Articles Posted in Drowsy Driving Truck Accidents

Distracted driving and drowsy driving are two of the leading causes of fatal New Mexico truck accidents. Truck drivers spend countless hours on the road and can become easily tired or distracted after a long shift. This creates a serious danger not just for other motorists, but also for those who routinely find themselves working along the edge of the road.

In 1996, New Mexico lawmakers passed the first version of the state’s “Move Over” law, which was designed to protect emergency workers from the hazards of routinely working near the road’s edge. At the time, lawmakers noticed an increase in New Mexico roadside traffic accidents, especially those involving police officers, firefighters, and emergency medical personnel.

Thus, under New Mexico Statutes Section 66-7-332, a motorist who is approaching a stationary “authorized emergency vehicle” from behind must take certain precautions when passing the vehicle. Specifically, the passing motorist must change lanes as to not drive in the lane immediately adjacent to the lane in which the emergency vehicle is stopped. The driver must also slow down to a “reasonable and prudent” speed and proceed with caution.

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The Federal Motor Carrier Safety Administration (FMCSA) periodically conducts studies on the rate of crashes and compiles data on the fatalities, injuries, property damage, and causes of these types of accidents. The most recent study has shown that the rate of fatalities following a large truck accident has increased by almost 30% since 2009. The study showed that there has been about an 8% increase in large truck accidents since the last time the study was conducted. Furthermore, there has been about a 2% increase in bus accidents. The study also found that the distance traveled by large trucks has increased by about 0.3%. Most pertinent is that at least one driver-related issue was noted for almost 35% of fatalities related to large truck accidents.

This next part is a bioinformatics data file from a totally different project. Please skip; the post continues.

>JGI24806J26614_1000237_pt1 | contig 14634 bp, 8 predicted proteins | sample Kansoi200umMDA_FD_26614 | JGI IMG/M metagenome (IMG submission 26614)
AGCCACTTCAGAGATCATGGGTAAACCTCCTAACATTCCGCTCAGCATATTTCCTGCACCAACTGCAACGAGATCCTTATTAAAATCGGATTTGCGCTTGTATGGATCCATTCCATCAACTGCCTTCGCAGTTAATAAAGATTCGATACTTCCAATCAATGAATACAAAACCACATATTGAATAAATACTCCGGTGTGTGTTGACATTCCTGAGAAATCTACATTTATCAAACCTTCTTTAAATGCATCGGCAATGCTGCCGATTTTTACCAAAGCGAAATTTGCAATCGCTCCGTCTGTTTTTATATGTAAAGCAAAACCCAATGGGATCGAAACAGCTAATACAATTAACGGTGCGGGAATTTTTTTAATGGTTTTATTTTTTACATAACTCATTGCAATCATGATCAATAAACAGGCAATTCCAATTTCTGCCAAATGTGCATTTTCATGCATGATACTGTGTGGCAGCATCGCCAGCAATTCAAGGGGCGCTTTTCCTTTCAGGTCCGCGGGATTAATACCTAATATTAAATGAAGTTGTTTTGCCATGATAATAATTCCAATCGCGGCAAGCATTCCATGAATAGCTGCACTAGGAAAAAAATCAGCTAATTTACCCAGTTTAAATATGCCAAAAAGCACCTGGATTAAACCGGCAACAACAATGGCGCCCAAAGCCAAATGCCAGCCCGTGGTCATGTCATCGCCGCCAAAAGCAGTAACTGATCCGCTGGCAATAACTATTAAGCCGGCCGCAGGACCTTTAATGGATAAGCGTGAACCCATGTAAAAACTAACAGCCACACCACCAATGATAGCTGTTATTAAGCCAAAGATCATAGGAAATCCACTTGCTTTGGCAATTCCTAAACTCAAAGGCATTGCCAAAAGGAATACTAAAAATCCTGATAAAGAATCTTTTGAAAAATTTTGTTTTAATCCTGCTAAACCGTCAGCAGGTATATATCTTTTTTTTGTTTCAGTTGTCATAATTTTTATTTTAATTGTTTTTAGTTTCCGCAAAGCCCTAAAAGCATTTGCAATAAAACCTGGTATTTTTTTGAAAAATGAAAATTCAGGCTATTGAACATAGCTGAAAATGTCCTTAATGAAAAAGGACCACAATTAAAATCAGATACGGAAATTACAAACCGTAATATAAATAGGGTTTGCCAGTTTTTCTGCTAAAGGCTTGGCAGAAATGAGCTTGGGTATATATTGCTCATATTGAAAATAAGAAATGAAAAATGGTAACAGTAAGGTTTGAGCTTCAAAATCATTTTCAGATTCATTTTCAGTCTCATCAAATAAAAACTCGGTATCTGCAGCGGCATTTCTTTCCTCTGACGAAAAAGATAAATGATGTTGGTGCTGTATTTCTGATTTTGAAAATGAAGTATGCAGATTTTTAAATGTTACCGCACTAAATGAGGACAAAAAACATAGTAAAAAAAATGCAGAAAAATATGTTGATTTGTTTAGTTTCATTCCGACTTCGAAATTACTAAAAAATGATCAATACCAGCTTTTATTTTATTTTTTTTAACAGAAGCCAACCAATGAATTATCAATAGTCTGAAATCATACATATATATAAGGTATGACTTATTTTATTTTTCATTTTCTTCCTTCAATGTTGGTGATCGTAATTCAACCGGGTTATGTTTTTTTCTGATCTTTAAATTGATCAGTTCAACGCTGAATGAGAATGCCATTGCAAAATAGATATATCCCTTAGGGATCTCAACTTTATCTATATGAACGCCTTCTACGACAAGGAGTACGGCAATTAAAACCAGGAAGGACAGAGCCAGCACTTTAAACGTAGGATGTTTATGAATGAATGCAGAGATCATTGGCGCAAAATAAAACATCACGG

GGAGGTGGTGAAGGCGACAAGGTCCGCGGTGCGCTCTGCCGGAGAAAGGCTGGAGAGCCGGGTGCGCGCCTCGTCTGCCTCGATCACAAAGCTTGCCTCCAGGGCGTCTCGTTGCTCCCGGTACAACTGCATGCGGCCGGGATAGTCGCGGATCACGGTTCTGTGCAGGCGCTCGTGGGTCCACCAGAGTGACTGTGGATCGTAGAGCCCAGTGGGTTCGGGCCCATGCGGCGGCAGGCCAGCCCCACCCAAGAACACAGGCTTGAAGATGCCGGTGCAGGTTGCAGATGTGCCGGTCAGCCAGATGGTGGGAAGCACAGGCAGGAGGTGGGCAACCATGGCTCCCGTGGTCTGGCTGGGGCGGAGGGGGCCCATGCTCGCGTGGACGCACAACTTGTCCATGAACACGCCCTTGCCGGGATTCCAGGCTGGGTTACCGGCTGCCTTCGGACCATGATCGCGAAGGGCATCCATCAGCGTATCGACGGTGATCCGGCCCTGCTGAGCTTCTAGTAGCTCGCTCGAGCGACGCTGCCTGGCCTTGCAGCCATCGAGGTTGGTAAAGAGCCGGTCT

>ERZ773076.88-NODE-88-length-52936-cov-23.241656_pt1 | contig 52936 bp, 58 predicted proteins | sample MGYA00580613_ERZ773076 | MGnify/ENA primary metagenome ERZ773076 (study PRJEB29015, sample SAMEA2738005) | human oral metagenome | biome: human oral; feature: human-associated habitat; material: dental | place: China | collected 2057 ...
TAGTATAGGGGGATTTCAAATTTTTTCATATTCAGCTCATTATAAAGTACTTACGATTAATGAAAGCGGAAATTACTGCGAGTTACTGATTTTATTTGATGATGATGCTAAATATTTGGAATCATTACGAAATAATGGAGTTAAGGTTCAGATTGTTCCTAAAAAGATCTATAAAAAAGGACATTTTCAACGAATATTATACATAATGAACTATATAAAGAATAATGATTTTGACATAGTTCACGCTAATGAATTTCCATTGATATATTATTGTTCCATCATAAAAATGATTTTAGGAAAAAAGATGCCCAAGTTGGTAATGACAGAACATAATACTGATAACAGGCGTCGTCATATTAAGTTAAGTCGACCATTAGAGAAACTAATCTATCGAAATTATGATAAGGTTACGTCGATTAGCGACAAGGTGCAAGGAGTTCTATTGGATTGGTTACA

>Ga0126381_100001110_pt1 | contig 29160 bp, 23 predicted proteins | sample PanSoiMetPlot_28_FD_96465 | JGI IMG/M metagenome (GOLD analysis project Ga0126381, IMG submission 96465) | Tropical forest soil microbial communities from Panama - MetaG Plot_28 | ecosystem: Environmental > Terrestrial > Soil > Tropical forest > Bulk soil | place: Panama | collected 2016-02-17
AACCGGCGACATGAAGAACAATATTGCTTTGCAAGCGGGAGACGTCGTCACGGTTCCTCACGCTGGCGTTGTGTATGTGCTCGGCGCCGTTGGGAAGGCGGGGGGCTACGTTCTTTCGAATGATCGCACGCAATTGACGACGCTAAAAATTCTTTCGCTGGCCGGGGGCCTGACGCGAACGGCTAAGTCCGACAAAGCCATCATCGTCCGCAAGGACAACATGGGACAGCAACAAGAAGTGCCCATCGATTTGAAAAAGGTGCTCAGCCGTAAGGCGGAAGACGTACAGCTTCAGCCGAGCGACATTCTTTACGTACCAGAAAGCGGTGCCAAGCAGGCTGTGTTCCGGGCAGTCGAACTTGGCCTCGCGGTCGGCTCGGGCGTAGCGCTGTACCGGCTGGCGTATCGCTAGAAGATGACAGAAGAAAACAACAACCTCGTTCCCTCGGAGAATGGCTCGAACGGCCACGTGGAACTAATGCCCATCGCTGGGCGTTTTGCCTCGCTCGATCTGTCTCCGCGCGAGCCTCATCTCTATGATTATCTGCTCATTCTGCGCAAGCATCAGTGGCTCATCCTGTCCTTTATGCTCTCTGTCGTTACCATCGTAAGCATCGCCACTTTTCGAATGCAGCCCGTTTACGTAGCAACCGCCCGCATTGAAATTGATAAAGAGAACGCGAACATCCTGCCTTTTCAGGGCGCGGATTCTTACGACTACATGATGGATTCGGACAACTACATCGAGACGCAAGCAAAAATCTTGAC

Common Causes of Large Truck Accidents in New Mexico

The FMCSA noted that speeding was the most noted driver-related factor in these accidents, but the second was distraction and then impairment. Impairment is considered to consist of things such as illness, intoxication, and fatigue.

Fatigue occurs when a truck driver is physically or mentally exerted to a point at which their performance is impaired. Some common reasons for this may be long work hours, inadequate sleep or rest, and difficult or laborious work.

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Determining what happened in the moments leading up to a fatal New Mexico truck accident is not always a simple task. While some truck accidents are straightforward, and the causes can readily be determined by local authorities, others require an in-depth investigation. An investigation into a fatal truck accident may require investigators to look into cell phone records, rest logs, and maintenance records.

Back in October of last year, a fatal bus accident that occurred on a California highway claimed 13 lives and injured several others. According to reports at the time, the bus was carrying upwards of 40 passengers when it rear-ended a semi-truck. At the time, it was clear from the wreckage that the bus was traveling much faster than the truck, but authorities were unsure what caused the accident.